When Ostrowsky met with the team’s top officials (Weber and CEO Scott O’Neil) and its new owners (Josh Harris and David Blitzer) to construct a partnership, he loved how the conversation was about more than just business.
He quickly discovered they shared a common passion.
“When I sat down with Hugh and Scott and the new owners, it was clear to me that they weren’t simply here casually in Newark, that they were various serious about integrating in the community, which of course is something we aspire to,” Ostrowsky said. “They are very concerned about raising the visibility of New Jersey as a wonderful destination for everything from cultural events to sporting events.
“I have to tell you, it was infectious. It tended to reinforce our thinking. So, when we sat down and ultimately crafted our business relationship and Hugh began to talk about other businesses, I was sold.”
With that, Ostrowsky and RWJBarnabas Health agreed to be one of the top corporate partners in the movement.
But instead of a traditional deal in which suites and tickets and signage were exchanged, the partnership is based on how the Devils can work with RWJBarnabas in areas it feels are vital, such as health services for children.
In the process, both groups feel they are helping to elevate the state, something Ostrowsky feels is much needed.
“Every significant business in New Jersey seems to have some inferiority complex about being in New Jersey and not having its corporate offices in (New York City), Chicago or Philadelphia,” he said. “That drives me crazy.
“We immediately subscribed to what they were talking about because I would love to see the business community stand up and say New Jersey is a wonderful place to do business, it’s a wonderful place to live, it’s got 8.5 million consumers and we should make a concerted effort to raise the visibility of our state and not simply just be in the shadows of New York City in North Jersey and Philadelphia in South Jersey.”
Prudential Financial also is a major partner in the movement.
“They are representative of many who have come on board,” Weber said. “These are people who are totally committed to the community.”
More announcements are forthcoming, arena officials said.
The players appear to have signed on, too.
Even the ones who were not born here.
Goalie Cory Schneider is the team’s best-known player in the city of Newark. It’s a designation he didn’t necessarily earn from his all-star efforts on the ice, but his actions off it.
In early September, days before the Boston native was scheduled to go to Team USA practice for the World Cup of Hockey, he made a quick trip to Newark. There, in full uniform on an unusually warm day, he played a quick game of street hockey with local kids outside of the Prudential Center.
It was an event with Hockey in Newark, a nonprofit group that has been growing the game in the city for more than a decade.
Schneider said he was happy to lend a hand — and to be able to connect with the fan base in a different way.
“The organization has been great, and taking the opportunity as a challenge to expand and create more goodwill in the community around the team and the arena,” he said. “It’s more about building a bond with the people around you.
“For us as players and an organization it’s not only something we accept as a challenge but it’s part of our responsibility to be a factor in the community and not just be here and go about our business without trying to contribute anything to the people who support us.”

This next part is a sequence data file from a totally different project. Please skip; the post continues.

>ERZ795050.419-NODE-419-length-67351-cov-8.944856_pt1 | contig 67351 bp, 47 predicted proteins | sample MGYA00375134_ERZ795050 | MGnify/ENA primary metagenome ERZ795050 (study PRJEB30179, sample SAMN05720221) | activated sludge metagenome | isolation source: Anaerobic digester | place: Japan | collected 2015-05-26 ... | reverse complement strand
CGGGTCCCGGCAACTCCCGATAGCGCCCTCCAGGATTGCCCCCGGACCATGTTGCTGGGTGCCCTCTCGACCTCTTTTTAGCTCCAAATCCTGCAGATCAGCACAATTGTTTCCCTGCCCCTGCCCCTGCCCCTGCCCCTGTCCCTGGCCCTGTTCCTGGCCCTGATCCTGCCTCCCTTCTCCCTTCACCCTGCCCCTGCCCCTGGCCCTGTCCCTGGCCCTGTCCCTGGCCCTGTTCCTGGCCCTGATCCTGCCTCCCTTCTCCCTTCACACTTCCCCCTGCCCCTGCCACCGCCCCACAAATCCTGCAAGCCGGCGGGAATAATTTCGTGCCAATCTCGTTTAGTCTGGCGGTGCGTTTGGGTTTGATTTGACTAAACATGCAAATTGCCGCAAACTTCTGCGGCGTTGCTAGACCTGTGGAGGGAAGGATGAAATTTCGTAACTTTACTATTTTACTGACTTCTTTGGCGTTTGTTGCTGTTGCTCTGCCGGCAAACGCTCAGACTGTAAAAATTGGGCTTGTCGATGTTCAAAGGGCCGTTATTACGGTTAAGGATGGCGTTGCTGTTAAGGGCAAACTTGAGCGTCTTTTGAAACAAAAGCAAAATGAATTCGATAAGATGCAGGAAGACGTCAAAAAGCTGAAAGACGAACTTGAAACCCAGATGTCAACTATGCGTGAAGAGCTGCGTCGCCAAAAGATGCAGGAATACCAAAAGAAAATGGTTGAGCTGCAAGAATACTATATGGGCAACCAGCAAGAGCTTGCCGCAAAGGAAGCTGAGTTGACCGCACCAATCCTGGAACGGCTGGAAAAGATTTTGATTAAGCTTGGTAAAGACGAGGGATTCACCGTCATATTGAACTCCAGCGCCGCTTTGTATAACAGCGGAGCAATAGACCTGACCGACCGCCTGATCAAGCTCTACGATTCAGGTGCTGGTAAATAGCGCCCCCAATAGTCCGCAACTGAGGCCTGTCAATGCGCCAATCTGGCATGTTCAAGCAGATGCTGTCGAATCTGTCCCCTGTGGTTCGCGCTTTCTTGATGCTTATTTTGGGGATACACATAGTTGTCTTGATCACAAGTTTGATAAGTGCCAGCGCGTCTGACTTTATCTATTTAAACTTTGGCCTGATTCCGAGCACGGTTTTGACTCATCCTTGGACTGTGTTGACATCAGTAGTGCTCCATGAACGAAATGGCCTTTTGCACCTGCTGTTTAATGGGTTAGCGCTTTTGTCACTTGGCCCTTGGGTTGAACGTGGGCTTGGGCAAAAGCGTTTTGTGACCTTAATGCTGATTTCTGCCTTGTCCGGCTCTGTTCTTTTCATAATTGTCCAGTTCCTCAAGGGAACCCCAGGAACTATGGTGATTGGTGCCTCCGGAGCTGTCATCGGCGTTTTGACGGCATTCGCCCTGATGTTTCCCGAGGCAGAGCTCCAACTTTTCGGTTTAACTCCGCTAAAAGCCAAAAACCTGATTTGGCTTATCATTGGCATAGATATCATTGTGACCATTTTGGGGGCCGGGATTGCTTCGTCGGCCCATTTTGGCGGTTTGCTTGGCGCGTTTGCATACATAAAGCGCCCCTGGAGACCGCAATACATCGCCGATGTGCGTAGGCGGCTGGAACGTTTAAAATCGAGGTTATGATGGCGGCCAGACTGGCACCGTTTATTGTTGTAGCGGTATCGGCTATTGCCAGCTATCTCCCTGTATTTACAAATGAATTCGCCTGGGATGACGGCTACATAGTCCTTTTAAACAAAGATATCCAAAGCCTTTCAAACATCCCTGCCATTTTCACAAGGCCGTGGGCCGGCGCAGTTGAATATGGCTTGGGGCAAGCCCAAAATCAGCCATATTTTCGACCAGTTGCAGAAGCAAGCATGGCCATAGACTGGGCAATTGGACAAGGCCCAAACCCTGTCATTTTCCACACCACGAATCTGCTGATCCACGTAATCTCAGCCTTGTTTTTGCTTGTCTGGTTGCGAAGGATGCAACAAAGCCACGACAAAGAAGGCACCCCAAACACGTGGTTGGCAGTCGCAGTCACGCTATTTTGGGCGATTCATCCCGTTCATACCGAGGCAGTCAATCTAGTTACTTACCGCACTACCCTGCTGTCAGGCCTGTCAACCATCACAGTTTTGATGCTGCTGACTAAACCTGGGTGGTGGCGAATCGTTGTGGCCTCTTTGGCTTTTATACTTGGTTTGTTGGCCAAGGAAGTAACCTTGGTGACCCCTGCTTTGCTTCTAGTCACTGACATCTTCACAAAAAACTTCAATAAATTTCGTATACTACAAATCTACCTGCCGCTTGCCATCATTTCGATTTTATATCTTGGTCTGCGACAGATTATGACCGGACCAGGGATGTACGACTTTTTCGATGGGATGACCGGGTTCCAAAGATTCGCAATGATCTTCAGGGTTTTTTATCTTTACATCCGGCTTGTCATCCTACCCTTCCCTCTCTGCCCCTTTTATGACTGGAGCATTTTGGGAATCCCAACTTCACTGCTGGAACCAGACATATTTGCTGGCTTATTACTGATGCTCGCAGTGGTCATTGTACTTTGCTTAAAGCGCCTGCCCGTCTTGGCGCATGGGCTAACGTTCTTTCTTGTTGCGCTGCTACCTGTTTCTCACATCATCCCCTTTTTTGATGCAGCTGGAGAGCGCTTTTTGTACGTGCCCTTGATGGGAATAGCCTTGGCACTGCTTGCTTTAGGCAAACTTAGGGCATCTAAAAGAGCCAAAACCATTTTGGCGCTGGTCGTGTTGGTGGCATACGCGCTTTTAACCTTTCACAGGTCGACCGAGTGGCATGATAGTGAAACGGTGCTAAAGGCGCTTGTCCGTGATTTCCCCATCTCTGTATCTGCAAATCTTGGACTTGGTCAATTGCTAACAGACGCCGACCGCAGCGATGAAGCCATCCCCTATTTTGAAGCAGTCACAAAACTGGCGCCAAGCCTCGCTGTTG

Schneider and his wife, Jill, have started “Cory’s Keepers,” an initiative where they buy two dozen premium seats at selected games for kids in the community. The goalie then meets up with them for conversations and photographs afterward.
Cherry said the idea came from the goalie. And Cherry said he wasn’t surprised that it did.
“You’re dealing with a millennial generation, a generation who really cares,” he said. “It’s not just about the contract and what happens on the ice, they recognize and our aware of where we are.
“So, it’s not about turning the tide and having them shift their approach; it’s giving them what they want and care about. The all have values. As the millennial generation, these young men and their wives or girlfriends get it. They want to contribute to the community.”
For all this goodwill, Weber acknowledges there has to be some sort of return on this investment.
“There are measurable things that we’re doing,” he said. “If our data isn’t growing and our people aren’t coming here, then we’re not doing something right and we’ve got to figure it out. But it takes time.
“Every market has unique qualities that are to be amplified. It’s not that one is right or wrong — or better or worse. It’s that everyone is a little bit different. So, understanding how you tap into that and how you connect with that is what we’re in the business of doing.”
It won’t be easy, he said.
“There hasn’t been a track record of anyone who has raised their hand and said, ‘I’m Jersey,’ and been successful. No one has cracked the code.
“You can’t stop with, ‘Hey, we’re Jersey.’ You have to breed the characteristics, you have to go out and live it every single day and not just put the flag up.”
Don’t expect a big marketing splash as the season approaches (the home opener is Oct. 18).
While the video was introduced at the season-ticket holder event, there are no plans for a huge rollout. That’s not how this is going to work, Weber said.
“You’re not going to see a ton of billboards, but you are going to see us showing up, whether it’s in your inbox or at your kids’ school or at an event,” he said.
“It’s going to be death by paper cut. You’re going to say, ‘Everything that I do in my life, they seem to be there.’ That’s our signal to say show up at the town square.”
That’s the ultimate goal, the officials said, to make the Prudential Center a place for the state.
“This isn’t about hockey,” Weber said. “We hope that we are not the only ones who are advocating for the state. We hope that each time someone becomes part of this movement we have multiple advocates to talk about what it means to be from here.”